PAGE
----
· Excavation next to the tomb of Peter ·
The International Festival of Sacred Music and Art has happily reached its 10th edition thanks to the tenacity of Hans Albert Courtial. And it is significant that it is dedicated to the Madonna of the 1580th anniversary of the Council of Ephesus, where the important role of Mary in the history of salvation was clearly established. Paradoxically, the atheist philosopher, Jean Paul Sartre, in 1941 during the tragedy of World War II, wrote one of the most beautiful passages on Mary. How did this happen?
When pride is deflated, truth is more easily seen. Listen to what Sartre wrote about Mary: “On the face of Mary, one would need to paint the amazement that appeared only once in the history of mankind. Mary is the only person in the world who, holding her son in her arms, can say to him, “My God!” And she is the only person in the world, who, praying to her God, can say to him, “My Son!” (Sartre, Bariona or the Son of Thunder ). In this difficult moment in the History of the world and of Italy, the Festival dedicated to Mary is a trusting invocation that she help us, as only a mother knows how to do. The Sacred Music and Art Festival, according to happy tradition, is always accompanied by attention to the restoration of some artwork of primary importance. For some years, the Foundation has supported the restoration of the exterior of the Vatican Basilica: work which is progressing thanks to this support. At the same time, the Foundation has sponsored the restoration of two important mausoleums in the Vatican Necropolis: Mausoleum H or “dei Valeri” which concluded in 2007 and Mausoleum Phi or “dei Marci,” which has just been completed. Work on the latter was thanks to the dedication of a team of expert restorers (Franco Adamo, Adele Cecchini, Corinna Ranzi, Chiara Scioscia Santoro) to whom I extend my greatest thanks. The Vatican Necropolis re-emerged, after 1,600 years, during a courageous excavation authorized by Pope Pius XII in the years 1939-1950. And precisely seventy years ago, on January 18, 1941, the first sepulchre monument, the Mausoleum F or “dei Caetenni” re-emerged from the ground after many centuries. The Emperor Constantine, in order to build the great Basilica in honor of the Apostle Peter, had an entire necropolis covered over to create the floor of the new temple. And he wrapped up the venerated tomb of St. Peter with slabs of marble, hiding it. Very authoritative literary sources testified to the news of the martyrdom and burial of Peter on the Vatican hill, but no one had ever inspected the tomb. Amongst the many literary sources one could cite, I wish to recall what the historian Eusebius, bishop of Caesarea and a contemporary of Constantine, said, “Nero was the first emperor who was hostile to piety towards God. A circumstance which the Latin Tertullian revealed in this way, “Examine your records. There you will find that Nero was the first to persecute our faith, particularly then when after subduing all the east, he exercised his cruelty against all at Rome. We glory in having such a man the leader in our punishment. For whoever knows him can understand that nothing was condemned by Nero unless it was something of great excellence.” They narrate that Paul was beheaded by him and Peter crucified in Rome and confirmation of the fact is found on their burial tombs in that city, inscribed with their names. Even Gaius, an ecclesiastical man who lived at the time of Zephyrinus bishop of Rome (199-217) in a writing against Proclus, head of the Catafrigi sect, speaks of the places where the sacred remains of the Apostles were deposited, saying, “I can show you spoils of the Apostles, if you go to the Vatican or along the road to Ostia, you will find the spoils of the founders of this Church.” (Eusebius of Caesarea, Storia Ecclesiastica , 25, 3-7). Today, the re-discovered necropolis is the irrefutable archeological proof of the events we know so well through literary sources. The first time that I visited “Memoria Nord” and “Memoria Sud,” I stopped and closed my eyes and imagined the moment in which the Christians of Rome buried the crucified body of the first Pope in the ground of the Vatican Hill. What did they feel? Certainly, they heard the reassuring voice of God who said, “And on this rock I will build my church and the gates of hell will not prevail against it.” (Mt 16:18). For 2,000 years these are the words which sustain the Church through the storms of history and allow it to continue its journey with serene trust.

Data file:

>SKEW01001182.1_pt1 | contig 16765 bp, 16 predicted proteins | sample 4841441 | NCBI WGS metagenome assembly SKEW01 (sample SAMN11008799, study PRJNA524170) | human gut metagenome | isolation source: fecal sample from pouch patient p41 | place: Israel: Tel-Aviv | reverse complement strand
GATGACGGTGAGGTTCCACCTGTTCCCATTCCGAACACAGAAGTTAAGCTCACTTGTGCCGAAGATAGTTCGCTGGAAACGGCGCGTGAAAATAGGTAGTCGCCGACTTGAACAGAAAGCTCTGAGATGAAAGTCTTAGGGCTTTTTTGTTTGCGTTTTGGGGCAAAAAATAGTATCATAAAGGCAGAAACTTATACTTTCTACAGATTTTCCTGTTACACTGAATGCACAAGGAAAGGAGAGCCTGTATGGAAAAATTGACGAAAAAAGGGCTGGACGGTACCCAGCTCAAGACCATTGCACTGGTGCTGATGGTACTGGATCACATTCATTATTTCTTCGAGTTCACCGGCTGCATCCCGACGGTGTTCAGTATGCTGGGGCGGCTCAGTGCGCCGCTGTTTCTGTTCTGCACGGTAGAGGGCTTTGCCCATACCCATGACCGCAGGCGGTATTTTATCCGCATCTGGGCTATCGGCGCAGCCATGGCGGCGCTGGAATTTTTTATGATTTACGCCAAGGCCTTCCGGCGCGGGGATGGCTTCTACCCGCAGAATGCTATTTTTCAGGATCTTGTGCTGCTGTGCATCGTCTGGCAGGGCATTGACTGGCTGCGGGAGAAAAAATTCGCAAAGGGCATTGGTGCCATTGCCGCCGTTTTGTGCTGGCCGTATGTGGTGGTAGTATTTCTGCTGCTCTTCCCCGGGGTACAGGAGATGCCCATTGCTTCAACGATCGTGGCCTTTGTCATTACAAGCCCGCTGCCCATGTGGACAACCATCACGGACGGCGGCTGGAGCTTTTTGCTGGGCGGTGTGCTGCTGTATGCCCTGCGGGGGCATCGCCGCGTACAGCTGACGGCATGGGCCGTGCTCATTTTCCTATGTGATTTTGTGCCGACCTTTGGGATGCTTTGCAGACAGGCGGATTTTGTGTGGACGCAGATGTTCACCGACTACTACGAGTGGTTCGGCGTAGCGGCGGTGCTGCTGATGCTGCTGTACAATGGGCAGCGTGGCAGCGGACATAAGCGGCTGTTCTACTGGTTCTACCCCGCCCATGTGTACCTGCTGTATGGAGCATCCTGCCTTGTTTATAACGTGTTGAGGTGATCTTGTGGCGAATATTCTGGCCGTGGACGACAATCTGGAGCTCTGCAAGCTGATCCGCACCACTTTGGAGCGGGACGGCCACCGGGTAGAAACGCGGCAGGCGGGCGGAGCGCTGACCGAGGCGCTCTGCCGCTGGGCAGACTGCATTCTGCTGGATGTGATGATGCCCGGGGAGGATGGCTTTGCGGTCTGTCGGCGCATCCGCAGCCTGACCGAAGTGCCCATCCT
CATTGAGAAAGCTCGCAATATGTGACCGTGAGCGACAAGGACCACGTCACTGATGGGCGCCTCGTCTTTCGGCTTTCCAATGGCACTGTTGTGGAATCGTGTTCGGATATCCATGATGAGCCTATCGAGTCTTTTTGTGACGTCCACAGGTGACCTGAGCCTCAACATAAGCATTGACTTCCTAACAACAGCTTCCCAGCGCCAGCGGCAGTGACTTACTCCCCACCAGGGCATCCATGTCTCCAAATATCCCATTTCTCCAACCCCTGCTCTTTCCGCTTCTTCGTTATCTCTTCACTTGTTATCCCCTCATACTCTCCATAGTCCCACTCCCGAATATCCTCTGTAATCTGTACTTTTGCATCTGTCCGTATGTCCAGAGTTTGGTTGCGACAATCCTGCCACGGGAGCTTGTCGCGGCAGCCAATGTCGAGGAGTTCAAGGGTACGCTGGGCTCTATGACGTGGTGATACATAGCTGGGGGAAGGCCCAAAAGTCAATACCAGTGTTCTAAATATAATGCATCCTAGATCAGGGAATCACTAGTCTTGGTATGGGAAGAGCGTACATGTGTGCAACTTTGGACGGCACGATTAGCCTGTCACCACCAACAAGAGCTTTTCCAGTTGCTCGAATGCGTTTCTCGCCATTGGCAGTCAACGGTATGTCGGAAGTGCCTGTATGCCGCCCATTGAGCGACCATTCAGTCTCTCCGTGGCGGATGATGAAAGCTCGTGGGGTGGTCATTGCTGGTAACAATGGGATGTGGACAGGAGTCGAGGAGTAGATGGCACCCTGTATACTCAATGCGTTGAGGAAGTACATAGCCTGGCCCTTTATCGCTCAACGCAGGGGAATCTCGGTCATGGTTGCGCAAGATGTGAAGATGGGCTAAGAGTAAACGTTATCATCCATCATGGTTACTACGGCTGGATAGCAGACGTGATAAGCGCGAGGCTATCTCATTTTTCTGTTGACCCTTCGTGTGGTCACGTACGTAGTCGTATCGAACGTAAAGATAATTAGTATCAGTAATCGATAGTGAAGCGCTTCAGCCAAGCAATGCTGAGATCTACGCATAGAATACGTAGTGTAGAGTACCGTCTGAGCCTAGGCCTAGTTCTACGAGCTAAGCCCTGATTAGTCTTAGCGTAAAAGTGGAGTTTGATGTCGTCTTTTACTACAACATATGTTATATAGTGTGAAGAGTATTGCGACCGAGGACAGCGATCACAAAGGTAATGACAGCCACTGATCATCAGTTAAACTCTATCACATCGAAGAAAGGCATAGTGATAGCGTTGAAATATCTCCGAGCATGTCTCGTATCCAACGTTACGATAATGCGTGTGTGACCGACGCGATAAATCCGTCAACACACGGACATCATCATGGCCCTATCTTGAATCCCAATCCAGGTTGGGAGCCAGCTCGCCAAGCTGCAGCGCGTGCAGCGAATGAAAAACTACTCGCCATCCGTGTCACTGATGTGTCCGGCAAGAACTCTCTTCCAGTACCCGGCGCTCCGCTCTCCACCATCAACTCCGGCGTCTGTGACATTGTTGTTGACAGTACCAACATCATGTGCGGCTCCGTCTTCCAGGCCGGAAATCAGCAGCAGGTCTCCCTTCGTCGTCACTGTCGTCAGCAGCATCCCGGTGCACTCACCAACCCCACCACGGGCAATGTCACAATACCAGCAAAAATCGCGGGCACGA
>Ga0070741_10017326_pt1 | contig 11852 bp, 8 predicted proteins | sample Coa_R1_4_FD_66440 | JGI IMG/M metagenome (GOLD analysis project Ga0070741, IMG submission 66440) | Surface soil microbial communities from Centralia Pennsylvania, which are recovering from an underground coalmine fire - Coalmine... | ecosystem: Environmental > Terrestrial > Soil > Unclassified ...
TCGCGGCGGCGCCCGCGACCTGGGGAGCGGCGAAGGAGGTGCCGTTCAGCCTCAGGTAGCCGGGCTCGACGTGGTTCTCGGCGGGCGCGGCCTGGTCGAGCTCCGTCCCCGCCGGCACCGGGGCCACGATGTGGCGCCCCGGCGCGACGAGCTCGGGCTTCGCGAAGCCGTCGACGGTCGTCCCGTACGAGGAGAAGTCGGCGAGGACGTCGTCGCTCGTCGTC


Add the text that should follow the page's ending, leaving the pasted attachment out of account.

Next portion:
St. Peter’s Square
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